If you've seen a bunch of teenagers or 20-somethings wandering around with their faces in their phones more than you normally dowhich is to say, a lotthere's a reason. Pokémon.
Since Thursday, young people everywhere have been caught up in Pokémon GO. What is Pokémon GO and how does it differ from the Pokémon games that have been popular since the late 1990s? German Lopez of Vox explains:
The Nintendo-owned franchise, which exploded in popularity in the late 1990s, is again taking America by storm this time through Pokémon GO, its biggest entry into the mobile space, now available for a free download on Android and iOS. It's so popular that it's on the verge of overtaking Twitter in terms of daily active users on Android.
In simple terms, Pokémon Go uses your phone's GPS and clock to detect where and when you are in the game and make Pokémon "appear" around you (on your phone screen) so you can go and catch them. As you move around, different and more types of Pokémon will appear depending on where you are and what time it is. The idea is to encourage you to travel around the real world to catch Pokémon in the game. (This combination of a game and the real world interacting is known as "augmented reality." More on that later.)
Caitlin Dewey, the always-brilliant tech writer for The Washington Post, reports this staggering news:
Pokémon GO has already been downloaded more times than the dating app Tinder, and it is rapidly encroaching on Twitter, which has been around for a full 10 years. Nintendo's stock soared nearly 25 percent Monday because of the game its biggest gain in more than 30 years.
I remember hearing about this game when Nintendo released the launch trailer a while back, and I was excited then. Finally, it's available, and it's more popular and fun than most people expected, I think.
Why write about Pokémon Go, though? In the Pokémon games previously released, there are various buildings at which you can stop in the cities throughout the game, namely, "gyms," "PokéMarts," and more. In Pokémon Go, there are gyms and PokéStops, where players can grab items.
These landmarks in the game are attached to landmarks in real cities around the world.
Many of those landmarks are churches.
Yep. Your church might be part of Pokémon GO, whether you like it or not.
And, whether you like the game or your church building's role in it or not, you should care about it. Why? Here are three reasons pastors should care about Pokémon Go:
1. Your congregants are playing it.
You don't have to play Pokémon Go, pastors. Don't hear me saying that. But, you should know that many of the people in your churches are playing Pokémon Go, so you should at least become aware of what it is. Especially, youth and young adult pastors, the people you shepherd are almost definitely playing it. It's still summer. You should make a day of Pokémon Go! Make an announcement at youth group this week, grab a church van, drive to your town square or a nearby park, and go catch some Pokémon togetherseriously!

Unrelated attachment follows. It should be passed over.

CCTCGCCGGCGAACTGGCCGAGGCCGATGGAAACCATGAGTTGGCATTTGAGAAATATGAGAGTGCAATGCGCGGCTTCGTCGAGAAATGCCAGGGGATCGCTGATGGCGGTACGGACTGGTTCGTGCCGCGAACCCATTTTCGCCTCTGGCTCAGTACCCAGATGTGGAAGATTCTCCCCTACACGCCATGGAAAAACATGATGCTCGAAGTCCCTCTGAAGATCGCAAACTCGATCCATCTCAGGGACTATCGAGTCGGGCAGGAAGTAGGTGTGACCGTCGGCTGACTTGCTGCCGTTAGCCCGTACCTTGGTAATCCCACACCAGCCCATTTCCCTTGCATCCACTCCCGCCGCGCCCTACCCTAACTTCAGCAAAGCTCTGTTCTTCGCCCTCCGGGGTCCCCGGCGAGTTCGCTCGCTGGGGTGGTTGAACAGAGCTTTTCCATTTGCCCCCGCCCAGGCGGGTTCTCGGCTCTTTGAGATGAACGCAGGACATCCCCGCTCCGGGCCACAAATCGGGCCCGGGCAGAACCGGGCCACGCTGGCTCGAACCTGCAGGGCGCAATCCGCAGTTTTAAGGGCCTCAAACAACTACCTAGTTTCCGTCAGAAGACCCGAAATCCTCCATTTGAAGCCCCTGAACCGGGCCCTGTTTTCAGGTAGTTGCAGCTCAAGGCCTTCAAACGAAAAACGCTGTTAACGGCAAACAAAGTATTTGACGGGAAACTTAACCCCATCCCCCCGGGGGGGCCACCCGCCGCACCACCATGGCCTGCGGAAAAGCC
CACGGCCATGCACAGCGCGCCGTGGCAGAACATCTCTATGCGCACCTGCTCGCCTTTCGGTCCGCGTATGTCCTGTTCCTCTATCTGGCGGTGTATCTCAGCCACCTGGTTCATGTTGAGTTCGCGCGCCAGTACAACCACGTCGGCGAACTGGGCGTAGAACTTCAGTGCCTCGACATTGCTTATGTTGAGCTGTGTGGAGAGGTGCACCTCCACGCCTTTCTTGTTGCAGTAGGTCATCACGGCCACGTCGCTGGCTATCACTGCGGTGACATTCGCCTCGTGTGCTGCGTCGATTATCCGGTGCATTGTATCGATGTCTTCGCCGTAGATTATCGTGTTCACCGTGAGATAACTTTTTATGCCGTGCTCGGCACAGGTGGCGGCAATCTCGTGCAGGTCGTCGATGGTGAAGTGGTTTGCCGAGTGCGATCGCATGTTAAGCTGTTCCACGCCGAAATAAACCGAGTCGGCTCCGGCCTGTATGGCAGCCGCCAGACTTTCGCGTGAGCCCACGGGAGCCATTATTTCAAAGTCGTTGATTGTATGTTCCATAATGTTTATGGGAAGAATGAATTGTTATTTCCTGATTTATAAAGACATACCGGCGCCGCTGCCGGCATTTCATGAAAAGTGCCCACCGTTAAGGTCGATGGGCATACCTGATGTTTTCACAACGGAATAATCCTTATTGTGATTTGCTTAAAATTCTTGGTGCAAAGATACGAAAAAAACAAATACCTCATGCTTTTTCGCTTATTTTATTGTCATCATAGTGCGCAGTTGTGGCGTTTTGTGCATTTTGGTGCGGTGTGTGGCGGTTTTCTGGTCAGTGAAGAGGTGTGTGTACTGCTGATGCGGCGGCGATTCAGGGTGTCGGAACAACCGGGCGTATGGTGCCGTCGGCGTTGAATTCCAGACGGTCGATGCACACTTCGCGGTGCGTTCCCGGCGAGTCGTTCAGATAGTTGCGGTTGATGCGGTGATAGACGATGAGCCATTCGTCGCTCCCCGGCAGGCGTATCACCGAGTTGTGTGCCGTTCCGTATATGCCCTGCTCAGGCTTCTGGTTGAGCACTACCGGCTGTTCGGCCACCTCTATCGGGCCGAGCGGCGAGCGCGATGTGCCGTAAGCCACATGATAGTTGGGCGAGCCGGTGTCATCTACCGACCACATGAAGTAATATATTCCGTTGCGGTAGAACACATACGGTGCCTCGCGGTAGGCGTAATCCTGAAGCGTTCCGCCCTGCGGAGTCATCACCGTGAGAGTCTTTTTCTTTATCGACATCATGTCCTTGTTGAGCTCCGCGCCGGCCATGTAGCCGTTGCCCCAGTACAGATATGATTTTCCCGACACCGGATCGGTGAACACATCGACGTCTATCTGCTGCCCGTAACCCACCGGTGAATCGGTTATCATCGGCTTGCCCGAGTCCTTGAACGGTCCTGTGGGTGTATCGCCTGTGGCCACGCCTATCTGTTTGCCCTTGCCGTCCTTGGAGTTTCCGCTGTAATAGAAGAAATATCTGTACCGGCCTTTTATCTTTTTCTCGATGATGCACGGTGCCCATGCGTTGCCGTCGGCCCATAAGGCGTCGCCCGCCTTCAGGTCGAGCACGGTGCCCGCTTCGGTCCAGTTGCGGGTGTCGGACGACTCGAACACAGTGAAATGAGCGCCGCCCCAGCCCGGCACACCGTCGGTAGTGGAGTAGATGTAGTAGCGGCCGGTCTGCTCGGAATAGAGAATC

2. Your church may be a location in the game.
Like I said above, your church may be part of the game. No joke, this is a picture I took when I was leaving the square on Sunday. There are six 20-30-year-old guys sitting on the steps of a church in my town.
3. It may provide your church with ways to live on mission.
I'm taking an "Introduction to Evangelism" class for my master's degree right now, so I've really been thinking in the evangelism mode recently.
When I was walking around the town square on Sunday, I met six or seven people and we had brief conversations about our Pokémon GO adventures. I should have shared the gospel with them, but by the time I realized that, I was nearly back to my car. Walking aimlessly around your square, your city parks, or other places will give you and/or your congregation opportunities to talk to people you don't normally see.
Pastors, you have plenty of very important matters with which to be concerned, so many of you may not have time to try to catch them all. But, you should care about Pokémon GO, because it may very well bring the unreached to your church's doorstep.
Chris Martin is an Author Coach at a Christian publishing company. He blogs regularly at MillennialEvangelical.com to help pastors better understand, reach, and equip millennials. You can find him on Twitter@ChrisMartin17 or on Facebook at Facebook.com/MillennialEvangelical.